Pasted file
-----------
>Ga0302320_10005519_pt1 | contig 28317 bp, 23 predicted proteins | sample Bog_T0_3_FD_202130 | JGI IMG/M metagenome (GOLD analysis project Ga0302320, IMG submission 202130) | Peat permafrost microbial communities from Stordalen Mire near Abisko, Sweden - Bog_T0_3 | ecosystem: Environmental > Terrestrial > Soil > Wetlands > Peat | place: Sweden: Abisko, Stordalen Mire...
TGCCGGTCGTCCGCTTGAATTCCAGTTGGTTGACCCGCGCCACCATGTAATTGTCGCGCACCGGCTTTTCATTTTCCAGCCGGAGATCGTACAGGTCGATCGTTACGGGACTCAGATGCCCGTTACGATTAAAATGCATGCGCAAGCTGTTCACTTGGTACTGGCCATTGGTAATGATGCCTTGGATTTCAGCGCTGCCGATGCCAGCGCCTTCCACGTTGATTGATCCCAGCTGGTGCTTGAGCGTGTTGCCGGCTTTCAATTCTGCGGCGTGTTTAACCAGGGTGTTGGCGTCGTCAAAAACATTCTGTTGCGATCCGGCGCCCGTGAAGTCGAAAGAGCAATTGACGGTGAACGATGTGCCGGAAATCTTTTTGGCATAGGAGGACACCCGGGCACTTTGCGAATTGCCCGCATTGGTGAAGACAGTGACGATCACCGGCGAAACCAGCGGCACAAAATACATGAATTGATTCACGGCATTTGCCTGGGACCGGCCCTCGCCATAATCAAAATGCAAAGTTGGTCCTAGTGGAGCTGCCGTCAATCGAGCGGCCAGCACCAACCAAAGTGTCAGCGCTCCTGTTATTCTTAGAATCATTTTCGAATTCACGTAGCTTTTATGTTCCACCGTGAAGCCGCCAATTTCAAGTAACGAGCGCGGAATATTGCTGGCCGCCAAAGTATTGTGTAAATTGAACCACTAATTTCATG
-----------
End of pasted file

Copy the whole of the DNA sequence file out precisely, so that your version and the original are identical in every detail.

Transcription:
>Ga0302320_10005519_pt1 | contig 28317 bp, 23 predicted proteins | sample Bog_T0_3_FD_202130 | JGI IMG/M metagenome (GOLD analysis project Ga0302320, IMG submission 202130) | Peat permafrost microbial communities from Stordalen Mire near Abisko, Sweden - Bog_T0_3 | ecosystem: Environmental > Terrestrial > Soil > Wetlands > Peat | place: Sweden: Abisko, Stordalen Mire...
TGCCGGTCGTCCGCTTGAATTCCAGTTGGTTGACCCGCGCCACCATGTAATTGTCGCGCACCGGCTTTTCATTTTCCAGCCGGAGATCGTACAGGTCGATCGTTACGGGACTCAGATGCCCGTTACGATTAAAATGCATGCGCAAGCTGTTCACTTGGTACTGGCCATTGGTAATGATGCCTTGGATTTCAGCGCTGCCGATGCCAGCGCCTTCCACGTTGATTGATCCCAGCTGGTGCTTGAGCGTGTTGCCGGCTTTCAATTCTGCGGCGTGTTTAACCAGGGTGTTGGCGTCGTCAAAAACATTCTGTTGCGATCCGGCGCCCGTGAAGTCGAAAGAGCAATTGACGGTGAACGATGTGCCGGAAATCTTTTTGGCATAGGAGGACACCCGGGCACTTTGCGAATTGCCCGCATTGGTGAAGACAGTGACGATCACCGGCGAAACCAGCGGCACAAAATACATGAATTGATTCACGGCATTTGCCTGGGACCGGCCCTCGCCATAATCAAAATGCAAAGTTGGTCCTAGTGGAGCTGCCGTCAATCGAGCGGCCAGCACCAACCAAAGTGTCAGCGCTCCTGTTATTCTTAGAATCATTTTCGAATTCACGTAGCTTTTATGTTCCACCGTGAAGCCGCCAATTTCAAGTAACGAGCGCGGAATATTGCTGGCCGCCAAAGTATTGTGTAAATTGAACCACTAATTTCATG